First supersonic AIM-9X launch from an F-22 Raptor

At Edwards AFB, California, the F-22 combined test forcerecently conducted its first supersonic AIM-9X Sidewinder launch. Major RyanHowland flew that first test sortie on 30 July.2012_F22_Supersonic_AIM9X.jpg

Here is an excerpt from an earlier story I did that coversthe USAF’s efforts to upgrade the Raptor. The full story can found here.


In 2014, the USAF willstart to field Increment 3.2A. The software-only modification”incorporates new electronic protection techniques and improves thesituational awareness of the pilot with the addition of new combatidentification techniques”, Williams says. It will also correlate datafrom the Link 16 data-link and fuse it with the F-22′s integrated sensors.


That effort will befollowed up with an Increment 3.2B upgrade. A Milestone B decision to go aheadwith the procurement of Increment 3.2B is planned for December 2012, Williamssays. “Kit procurement begins in fiscal year [2016] with kit deliveries in[the third quarter of] fiscal year [2017] and initial installations completedin [the first quarter of fiscal year [2018],” he says.


Increment 3.2B is ahardware and software upgrade that will fully incorporate the


AIM-120D and AIM-9Xair-to-air missiles in addition to further upgraded geo-location and electronicprotection capabilities.


But according to arecent Government Accountability Office (GAO) report, it will no longer add thecapability to independently re-target eight SDBs at eight separate targets oran automatic ground collision avoidance system (Auto-GCAS). A USAF ScientificAdvisory Board study on the Raptor’s ongoing oxygen system woes has recommendedthat an Auto-GCAS be implemented.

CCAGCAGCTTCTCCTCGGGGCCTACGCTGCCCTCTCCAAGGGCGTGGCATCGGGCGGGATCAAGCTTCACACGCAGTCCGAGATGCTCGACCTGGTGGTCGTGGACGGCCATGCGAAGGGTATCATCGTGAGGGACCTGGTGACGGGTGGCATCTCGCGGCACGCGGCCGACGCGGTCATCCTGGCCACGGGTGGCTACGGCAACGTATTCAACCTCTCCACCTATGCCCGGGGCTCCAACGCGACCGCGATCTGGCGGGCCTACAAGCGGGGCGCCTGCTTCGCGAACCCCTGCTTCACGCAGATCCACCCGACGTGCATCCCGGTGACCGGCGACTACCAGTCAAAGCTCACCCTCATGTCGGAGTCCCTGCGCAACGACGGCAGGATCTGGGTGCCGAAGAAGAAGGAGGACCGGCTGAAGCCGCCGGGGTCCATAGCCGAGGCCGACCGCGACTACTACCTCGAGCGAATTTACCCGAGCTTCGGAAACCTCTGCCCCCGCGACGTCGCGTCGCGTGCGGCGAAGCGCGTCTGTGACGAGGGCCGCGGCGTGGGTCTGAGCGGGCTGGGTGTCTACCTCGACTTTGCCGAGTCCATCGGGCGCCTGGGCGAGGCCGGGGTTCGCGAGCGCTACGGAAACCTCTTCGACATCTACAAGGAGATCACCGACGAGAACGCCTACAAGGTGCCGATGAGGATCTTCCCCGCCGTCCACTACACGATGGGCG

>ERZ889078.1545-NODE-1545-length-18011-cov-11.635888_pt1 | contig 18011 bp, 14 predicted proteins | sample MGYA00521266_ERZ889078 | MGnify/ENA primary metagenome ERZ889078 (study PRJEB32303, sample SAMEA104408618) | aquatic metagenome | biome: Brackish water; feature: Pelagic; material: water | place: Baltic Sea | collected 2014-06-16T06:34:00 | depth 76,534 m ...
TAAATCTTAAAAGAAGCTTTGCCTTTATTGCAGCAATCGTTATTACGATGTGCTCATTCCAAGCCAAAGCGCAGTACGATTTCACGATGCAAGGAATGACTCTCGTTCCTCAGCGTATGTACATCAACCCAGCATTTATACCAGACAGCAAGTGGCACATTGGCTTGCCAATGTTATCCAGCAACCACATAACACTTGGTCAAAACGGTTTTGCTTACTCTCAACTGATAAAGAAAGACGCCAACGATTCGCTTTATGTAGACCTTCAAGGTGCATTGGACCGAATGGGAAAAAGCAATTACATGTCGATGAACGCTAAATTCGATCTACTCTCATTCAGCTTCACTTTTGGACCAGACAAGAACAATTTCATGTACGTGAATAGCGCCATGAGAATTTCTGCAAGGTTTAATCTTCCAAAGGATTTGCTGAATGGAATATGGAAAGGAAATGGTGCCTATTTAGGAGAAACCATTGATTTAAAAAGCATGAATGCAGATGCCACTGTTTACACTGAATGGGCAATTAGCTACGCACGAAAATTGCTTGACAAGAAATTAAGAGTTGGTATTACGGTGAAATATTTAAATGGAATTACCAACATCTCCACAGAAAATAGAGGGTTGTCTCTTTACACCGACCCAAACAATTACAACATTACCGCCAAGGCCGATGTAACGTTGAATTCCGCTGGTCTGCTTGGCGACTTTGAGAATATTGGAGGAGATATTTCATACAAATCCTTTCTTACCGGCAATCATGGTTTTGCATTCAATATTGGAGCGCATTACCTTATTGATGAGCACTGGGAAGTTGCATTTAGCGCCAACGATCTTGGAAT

Increment 3.2B is amuch more complicated upgrade than the previous efforts.


“We will beimplementing a new enhanced stores management system, increasing the ability ofthe aircraft to communicate with the weapons,” Williams says. “Thischange will provide a common split-bus architecture for the Block 30/35aircraft to support the increased communication requirements of newer weaponsystems.”


However, the USAFcannot wait until 2017 to launch its newest air-to-air weapons from the Raptor.The service is planning to add a “rudimentary” capability to carryboth the AIM-9X and AIM-120D before Increment 3.2B is completed.


The AIM-120D will beadded first in Update 4, which the service plans to release to the fleet in2013. The AIM-9X will be added in Update 5, which is set for a 2015 release.”The AIM-9X effort in Update 5 also serves as a risk reduction activityfor Increment 3.2B,” Williams says.


Every aircraft fromTail 03-4045 onwards will receive Increment 3.2A and B, says ACC. According toa recent Government Accountability Office report, the cost of the Raptorupgrade programme will total about $9.7 billion.


A further updatecalled Increment 3.2C has recently been renamed Increment 3.3, but thecapabilities that it might include have not yet been defined. Williams says itwill focus on making sure the Raptor remains compatible with new air trafficcontrol systems.


“The effort willbe focused on maintaining airspace access and endeavour to include all of thecurrent airspace mandates like Mode S and Mode 5 as well as other FAA/ICAOmandated requirements,” he says.


The F-22 SystemProgram Office is still working on trying to graft an open systems architectureto the jet’s computers.


Meanwhile, the Flight defense team is in Las Vegas, Nevada,for AVUSI’s Unmanned Systems North America 2012 show. So watch for ourcoverage.

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